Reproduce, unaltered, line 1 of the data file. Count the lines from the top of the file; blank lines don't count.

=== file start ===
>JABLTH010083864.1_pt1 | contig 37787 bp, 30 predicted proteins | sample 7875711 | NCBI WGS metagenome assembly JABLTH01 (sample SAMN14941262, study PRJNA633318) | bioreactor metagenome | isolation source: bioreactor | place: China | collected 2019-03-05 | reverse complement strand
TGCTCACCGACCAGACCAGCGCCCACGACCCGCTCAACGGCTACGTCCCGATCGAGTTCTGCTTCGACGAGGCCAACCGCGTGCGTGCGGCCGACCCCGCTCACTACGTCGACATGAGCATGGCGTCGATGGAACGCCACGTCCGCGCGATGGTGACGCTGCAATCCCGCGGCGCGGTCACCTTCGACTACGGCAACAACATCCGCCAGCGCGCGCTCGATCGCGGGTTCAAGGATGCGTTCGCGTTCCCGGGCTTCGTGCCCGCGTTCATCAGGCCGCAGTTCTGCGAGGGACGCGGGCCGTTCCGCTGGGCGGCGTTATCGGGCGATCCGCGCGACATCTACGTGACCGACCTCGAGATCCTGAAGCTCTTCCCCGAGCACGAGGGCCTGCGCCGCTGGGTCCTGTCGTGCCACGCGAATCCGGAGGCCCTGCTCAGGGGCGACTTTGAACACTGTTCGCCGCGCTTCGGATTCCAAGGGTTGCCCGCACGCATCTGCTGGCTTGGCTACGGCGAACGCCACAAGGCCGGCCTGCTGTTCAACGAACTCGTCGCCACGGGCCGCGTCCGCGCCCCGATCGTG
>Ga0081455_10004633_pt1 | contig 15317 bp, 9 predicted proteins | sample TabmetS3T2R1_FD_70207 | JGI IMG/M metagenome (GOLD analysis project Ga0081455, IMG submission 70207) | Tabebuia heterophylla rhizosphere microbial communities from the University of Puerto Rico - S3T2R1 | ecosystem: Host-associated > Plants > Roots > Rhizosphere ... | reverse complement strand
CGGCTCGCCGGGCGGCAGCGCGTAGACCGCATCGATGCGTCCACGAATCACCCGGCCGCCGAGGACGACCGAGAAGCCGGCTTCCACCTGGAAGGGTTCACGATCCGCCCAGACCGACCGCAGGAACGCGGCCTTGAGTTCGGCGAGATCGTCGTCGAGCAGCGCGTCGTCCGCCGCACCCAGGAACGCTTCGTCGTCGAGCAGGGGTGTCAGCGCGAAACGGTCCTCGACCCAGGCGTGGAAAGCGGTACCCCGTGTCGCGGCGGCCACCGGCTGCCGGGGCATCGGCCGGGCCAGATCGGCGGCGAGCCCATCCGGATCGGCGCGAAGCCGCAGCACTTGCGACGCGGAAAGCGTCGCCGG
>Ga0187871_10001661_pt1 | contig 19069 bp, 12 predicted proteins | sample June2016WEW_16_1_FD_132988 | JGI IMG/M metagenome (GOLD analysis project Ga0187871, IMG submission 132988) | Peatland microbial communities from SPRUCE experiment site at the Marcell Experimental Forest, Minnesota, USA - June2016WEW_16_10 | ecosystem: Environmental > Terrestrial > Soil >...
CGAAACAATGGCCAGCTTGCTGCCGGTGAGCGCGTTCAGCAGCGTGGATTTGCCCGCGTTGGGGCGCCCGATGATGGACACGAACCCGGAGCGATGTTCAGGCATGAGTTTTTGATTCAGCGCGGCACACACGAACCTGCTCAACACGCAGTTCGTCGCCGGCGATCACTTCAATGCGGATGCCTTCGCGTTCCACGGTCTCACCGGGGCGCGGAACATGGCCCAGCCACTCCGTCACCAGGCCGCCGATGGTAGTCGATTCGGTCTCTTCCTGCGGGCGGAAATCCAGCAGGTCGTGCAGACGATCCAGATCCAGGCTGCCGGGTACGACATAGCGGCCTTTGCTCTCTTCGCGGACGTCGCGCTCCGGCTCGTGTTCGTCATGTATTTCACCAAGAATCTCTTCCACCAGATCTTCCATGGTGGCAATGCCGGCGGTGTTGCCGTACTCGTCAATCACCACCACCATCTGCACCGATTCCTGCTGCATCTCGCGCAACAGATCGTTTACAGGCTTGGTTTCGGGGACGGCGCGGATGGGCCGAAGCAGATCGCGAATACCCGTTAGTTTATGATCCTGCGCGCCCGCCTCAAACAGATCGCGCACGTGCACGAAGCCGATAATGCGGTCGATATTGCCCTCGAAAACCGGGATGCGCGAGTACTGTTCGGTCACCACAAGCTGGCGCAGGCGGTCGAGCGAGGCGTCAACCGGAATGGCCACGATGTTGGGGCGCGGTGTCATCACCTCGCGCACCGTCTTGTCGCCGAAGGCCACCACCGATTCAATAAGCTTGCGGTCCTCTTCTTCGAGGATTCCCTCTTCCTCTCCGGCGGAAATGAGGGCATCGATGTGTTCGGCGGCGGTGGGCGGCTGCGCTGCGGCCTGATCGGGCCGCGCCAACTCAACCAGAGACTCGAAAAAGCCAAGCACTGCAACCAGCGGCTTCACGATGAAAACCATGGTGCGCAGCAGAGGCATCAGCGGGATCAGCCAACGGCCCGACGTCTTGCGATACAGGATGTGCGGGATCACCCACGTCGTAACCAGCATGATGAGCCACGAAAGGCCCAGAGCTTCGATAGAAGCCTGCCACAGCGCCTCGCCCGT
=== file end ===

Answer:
>JABLTH010083864.1_pt1 | contig 37787 bp, 30 predicted proteins | sample 7875711 | NCBI WGS metagenome assembly JABLTH01 (sample SAMN14941262, study PRJNA633318) | bioreactor metagenome | isolation source: bioreactor | place: China | collected 2019-03-05 | reverse complement strand